Fans and broadcasters have a demand for data, what about the rights holders and event organisers that you work with – do some need a little more help and guidance than others?
It has changed massively. I have been in sports technology since 2000 and that knowledge and awareness of sports data has never accelerated as fast as it has in the last three to four years. Though it would still be fair to say there is some educating that we need to do. If we use basketball as an example again, we deal with every single league from the very top right down to the 200th most professional league in the world and it does obviously vary. We help make people aware of the value of data not just from a commercial point of view but also performance analysis, health and wellbeing and how data is used to manage an entire sport.
For instance we recently did deals with Euroleague Basketball and one of the best country leagues in the world, Spain’s ACB. Both organisations, as you would expect, have an extremely high knowledge, very professional performance staff and people who are constantly educating themselves in sport science and the use of data. But we also provide technology and support leagues such as Ivory Coast Basketball League who won’t have the same sort of resource or capability but their awareness is growing about how data can help their sport and the wellbeing of their athletes.
With your global experience can you give your opinion on where the UK sits in the global sports tech scene?
There are a few hotspots around the world, being an Australian and patriotic I would say Australia, especially as having built my business there, is clearly one of them. Now being based in London I can say that it is very strong here, there are some great technical resource and capability, people are very passionate about both sport and technology and we are well paced to access the wealth of talent both in the UK and across Europe. If I talk specifically about Betgenius and SportingPulse one of the key attributes is the technical capability and the ability to draw in the best technologists, developers and operational people that exist and have a real passion for sport and technology. I think London compares very well with the best places around the world.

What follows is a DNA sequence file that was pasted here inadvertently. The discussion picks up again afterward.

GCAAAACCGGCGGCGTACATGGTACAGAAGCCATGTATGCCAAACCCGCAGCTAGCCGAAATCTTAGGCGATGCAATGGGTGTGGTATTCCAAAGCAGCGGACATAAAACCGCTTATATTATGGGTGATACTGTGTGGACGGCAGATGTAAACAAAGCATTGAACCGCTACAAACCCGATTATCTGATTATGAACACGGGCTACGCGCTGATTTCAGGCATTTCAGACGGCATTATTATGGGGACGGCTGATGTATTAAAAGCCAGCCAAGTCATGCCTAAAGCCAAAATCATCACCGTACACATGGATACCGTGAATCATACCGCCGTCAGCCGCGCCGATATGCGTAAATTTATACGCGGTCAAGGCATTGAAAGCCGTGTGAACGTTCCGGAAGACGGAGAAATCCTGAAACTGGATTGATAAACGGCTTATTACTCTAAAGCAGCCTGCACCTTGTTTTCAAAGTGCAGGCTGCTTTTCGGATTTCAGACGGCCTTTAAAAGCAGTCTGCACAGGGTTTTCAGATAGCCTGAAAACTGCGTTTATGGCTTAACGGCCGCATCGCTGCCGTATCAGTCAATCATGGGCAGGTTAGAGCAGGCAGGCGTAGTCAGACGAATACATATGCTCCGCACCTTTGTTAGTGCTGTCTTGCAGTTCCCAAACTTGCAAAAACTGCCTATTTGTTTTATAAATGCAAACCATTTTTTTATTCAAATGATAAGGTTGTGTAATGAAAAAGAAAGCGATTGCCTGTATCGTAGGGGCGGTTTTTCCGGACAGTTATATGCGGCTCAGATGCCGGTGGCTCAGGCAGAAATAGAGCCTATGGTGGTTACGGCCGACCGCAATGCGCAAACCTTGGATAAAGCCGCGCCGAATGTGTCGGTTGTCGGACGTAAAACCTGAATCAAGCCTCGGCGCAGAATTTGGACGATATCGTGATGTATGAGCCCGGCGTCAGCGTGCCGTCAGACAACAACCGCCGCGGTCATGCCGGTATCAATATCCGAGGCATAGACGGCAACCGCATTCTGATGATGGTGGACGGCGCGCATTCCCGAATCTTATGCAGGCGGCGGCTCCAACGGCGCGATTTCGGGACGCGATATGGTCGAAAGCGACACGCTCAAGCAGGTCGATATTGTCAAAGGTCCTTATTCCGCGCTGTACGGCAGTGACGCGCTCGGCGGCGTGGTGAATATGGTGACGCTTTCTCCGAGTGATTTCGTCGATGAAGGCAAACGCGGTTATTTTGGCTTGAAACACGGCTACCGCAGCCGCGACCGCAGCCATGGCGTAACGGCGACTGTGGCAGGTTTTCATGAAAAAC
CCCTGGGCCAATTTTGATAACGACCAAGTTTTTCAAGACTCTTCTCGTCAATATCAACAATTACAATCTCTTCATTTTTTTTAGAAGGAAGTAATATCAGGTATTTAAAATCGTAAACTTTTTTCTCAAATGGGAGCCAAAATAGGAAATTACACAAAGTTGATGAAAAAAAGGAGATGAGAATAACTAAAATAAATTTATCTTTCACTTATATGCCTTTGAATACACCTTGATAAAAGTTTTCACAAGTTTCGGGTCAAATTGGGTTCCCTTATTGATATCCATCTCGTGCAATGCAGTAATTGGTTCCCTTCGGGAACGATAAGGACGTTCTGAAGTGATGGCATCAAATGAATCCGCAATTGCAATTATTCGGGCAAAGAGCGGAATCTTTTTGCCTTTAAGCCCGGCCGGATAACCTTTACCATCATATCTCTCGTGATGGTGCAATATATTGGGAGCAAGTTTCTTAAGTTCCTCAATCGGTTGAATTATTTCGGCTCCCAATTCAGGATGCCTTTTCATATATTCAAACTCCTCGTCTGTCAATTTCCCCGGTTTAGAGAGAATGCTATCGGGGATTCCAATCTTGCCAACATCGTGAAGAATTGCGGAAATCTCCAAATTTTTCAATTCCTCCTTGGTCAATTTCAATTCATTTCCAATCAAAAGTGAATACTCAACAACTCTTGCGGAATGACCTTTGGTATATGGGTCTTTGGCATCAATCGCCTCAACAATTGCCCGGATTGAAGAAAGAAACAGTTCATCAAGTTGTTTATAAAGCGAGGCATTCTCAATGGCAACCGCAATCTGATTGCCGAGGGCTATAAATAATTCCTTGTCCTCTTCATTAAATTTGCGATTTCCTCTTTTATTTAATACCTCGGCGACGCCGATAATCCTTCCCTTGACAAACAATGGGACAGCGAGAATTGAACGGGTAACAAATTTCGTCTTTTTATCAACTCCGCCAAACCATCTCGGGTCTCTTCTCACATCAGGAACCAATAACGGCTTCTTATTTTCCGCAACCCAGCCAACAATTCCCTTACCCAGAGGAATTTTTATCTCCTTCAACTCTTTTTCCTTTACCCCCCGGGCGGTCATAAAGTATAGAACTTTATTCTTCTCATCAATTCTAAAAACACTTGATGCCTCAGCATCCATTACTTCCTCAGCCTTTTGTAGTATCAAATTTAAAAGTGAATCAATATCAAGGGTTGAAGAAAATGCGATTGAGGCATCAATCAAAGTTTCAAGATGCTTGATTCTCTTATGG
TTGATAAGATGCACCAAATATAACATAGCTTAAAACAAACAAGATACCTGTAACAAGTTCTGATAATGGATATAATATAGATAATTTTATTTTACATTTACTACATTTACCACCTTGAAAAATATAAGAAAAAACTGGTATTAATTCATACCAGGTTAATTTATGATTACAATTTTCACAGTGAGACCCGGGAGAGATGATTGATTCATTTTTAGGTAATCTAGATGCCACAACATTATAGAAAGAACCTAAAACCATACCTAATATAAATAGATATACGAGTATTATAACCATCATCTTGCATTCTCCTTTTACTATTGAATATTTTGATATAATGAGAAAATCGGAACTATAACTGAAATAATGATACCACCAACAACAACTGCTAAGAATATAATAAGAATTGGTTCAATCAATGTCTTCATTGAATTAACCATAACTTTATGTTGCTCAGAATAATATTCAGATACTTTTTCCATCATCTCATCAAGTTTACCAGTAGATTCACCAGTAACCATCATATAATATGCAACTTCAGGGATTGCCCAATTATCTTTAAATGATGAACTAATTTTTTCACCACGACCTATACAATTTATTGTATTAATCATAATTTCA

In addition to the technology and the people is there anything you would pinpoint as key to your success?
One thing I always highlight is our ethical approach around how we commercialise sports data. We could obviously make more money if we were prepared to deal in unregulated betting markets and, for example, supply certain bookmakers in the Caribbean which purport to be regulated but are in fact taking illegal bets from the US. We just don’t touch that kind of business. We are very up front with our partners about that and they want to side with us on that. That, coupled with a very strong integrity division and what we do with sports to help protect, maintain and improve integrity and governance in sport is absolutely crucial for us.
This helps us all over the world and in particular in the US, where betting is illegal in all but a handful of states, and where we have good relationships with all the major leagues. I Discussions over the need to regulate sports betting in the US have ramped up in recent months and years, and if the major leagues aren’t already aligned I think they are very close to agreeing that sport wagering exists in a massive way in the US, on an illegal basis, and that’s just not good for the integrity of the sport.
Sports betting and in-play betting, particularly on the internet, is definitely not going go away and we are very active in trying to help US sports and lawmakers better understand this and how it can be regulated in the right way to look after sports’ interests. Which is ultimately the most important thing.